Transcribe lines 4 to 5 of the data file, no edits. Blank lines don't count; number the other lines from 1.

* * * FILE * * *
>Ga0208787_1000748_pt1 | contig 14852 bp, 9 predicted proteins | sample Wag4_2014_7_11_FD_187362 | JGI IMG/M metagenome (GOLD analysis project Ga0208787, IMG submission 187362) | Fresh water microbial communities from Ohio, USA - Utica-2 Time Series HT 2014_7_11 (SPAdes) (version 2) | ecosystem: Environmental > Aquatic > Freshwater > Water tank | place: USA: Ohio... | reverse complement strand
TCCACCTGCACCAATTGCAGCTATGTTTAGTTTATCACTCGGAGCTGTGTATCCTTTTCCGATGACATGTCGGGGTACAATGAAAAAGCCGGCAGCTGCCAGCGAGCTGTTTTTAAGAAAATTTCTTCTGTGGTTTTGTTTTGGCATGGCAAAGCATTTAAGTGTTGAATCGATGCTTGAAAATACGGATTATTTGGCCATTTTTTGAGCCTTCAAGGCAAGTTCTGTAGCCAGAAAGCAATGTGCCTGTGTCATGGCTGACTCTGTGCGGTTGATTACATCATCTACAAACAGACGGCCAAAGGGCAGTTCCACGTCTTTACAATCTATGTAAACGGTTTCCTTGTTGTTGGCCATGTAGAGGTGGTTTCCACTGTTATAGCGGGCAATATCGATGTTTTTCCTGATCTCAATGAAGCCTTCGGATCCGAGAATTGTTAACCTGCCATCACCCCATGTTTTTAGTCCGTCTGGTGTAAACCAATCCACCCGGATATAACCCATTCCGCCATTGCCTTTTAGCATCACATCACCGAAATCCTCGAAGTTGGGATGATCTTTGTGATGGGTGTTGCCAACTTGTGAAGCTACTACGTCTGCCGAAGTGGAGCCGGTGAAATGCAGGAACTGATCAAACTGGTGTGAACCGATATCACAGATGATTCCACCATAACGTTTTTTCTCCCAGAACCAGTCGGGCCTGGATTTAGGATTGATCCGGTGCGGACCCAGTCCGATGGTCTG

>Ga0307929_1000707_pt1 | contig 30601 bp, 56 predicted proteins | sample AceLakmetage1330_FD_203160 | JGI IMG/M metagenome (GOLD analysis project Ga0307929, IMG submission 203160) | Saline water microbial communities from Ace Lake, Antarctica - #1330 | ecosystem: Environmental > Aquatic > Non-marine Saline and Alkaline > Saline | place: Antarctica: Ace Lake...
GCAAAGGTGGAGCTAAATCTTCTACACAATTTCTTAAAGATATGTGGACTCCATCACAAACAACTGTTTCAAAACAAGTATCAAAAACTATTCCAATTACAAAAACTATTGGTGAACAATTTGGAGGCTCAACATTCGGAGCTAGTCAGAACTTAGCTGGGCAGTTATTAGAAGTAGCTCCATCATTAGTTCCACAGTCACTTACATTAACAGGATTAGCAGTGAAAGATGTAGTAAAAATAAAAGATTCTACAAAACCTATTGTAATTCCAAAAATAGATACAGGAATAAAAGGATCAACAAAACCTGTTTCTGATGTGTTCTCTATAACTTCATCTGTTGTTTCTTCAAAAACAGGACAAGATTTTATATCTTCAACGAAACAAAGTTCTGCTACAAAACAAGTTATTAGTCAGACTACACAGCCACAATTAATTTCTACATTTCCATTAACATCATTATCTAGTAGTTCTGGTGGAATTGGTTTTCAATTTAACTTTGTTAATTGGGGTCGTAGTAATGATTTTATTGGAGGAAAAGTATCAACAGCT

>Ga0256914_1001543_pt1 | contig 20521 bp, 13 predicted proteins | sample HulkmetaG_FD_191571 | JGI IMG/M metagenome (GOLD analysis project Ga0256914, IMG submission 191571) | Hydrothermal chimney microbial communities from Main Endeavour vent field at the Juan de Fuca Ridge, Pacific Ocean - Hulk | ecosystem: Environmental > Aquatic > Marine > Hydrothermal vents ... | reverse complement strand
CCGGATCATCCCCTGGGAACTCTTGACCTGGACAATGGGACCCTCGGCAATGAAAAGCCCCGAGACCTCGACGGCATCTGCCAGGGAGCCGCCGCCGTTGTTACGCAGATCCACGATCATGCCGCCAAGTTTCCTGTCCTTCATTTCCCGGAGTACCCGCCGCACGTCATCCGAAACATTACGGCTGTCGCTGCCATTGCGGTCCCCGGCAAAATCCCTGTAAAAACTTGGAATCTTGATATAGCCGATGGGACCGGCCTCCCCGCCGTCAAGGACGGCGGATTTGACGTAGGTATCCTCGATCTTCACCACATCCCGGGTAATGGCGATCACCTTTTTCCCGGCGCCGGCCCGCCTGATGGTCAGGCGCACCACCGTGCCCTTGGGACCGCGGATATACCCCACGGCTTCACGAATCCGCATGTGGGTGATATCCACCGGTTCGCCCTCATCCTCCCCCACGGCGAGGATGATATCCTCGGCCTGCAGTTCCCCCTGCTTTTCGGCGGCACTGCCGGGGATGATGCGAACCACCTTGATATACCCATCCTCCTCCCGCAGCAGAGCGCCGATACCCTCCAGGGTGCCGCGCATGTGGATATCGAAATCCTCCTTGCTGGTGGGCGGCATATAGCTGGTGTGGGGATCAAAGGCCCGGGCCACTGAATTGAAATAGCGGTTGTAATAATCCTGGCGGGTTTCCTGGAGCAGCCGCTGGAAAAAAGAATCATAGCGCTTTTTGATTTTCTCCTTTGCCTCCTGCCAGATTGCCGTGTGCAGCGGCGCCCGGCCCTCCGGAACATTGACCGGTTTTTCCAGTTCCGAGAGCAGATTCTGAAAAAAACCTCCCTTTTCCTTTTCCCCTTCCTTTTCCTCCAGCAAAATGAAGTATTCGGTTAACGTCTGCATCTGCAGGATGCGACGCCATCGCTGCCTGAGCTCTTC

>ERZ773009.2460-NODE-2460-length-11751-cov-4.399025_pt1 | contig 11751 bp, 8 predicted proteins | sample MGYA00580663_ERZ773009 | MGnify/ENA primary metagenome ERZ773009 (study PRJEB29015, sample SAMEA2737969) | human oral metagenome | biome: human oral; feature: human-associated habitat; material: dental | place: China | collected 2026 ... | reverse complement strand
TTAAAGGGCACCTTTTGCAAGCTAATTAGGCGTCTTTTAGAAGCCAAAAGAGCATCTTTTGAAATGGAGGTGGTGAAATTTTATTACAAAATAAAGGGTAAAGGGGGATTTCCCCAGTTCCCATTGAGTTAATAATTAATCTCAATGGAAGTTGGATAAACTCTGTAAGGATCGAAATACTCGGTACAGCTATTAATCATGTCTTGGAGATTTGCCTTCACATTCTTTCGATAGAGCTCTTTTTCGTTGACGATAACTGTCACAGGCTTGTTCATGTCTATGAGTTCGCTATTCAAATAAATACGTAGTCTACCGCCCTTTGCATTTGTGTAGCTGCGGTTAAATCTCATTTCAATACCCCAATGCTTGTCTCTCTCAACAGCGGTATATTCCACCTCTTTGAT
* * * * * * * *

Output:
GCAAAGGTGGAGCTAAATCTTCTACACAATTTCTTAAAGATATGTGGACTCCATCACAAACAACTGTTTCAAAACAAGTATCAAAAACTATTCCAATTACAAAAACTATTGGTGAACAATTTGGAGGCTCAACATTCGGAGCTAGTCAGAACTTAGCTGGGCAGTTATTAGAAGTAGCTCCATCATTAGTTCCACAGTCACTTACATTAACAGGATTAGCAGTGAAAGATGTAGTAAAAATAAAAGATTCTACAAAACCTATTGTAATTCCAAAAATAGATACAGGAATAAAAGGATCAACAAAACCTGTTTCTGATGTGTTCTCTATAACTTCATCTGTTGTTTCTTCAAAAACAGGACAAGATTTTATATCTTCAACGAAACAAAGTTCTGCTACAAAACAAGTTATTAGTCAGACTACACAGCCACAATTAATTTCTACATTTCCATTAACATCATTATCTAGTAGTTCTGGTGGAATTGGTTTTCAATTTAACTTTGTTAATTGGGGTCGTAGTAATGATTTTATTGGAGGAAAAGTATCAACAGCT

>Ga0256914_1001543_pt1 | contig 20521 bp, 13 predicted proteins | sample HulkmetaG_FD_191571 | JGI IMG/M metagenome (GOLD analysis project Ga0256914, IMG submission 191571) | Hydrothermal chimney microbial communities from Main Endeavour vent field at the Juan de Fuca Ridge, Pacific Ocean - Hulk | ecosystem: Environmental > Aquatic > Marine > Hydrothermal vents ... | reverse complement strand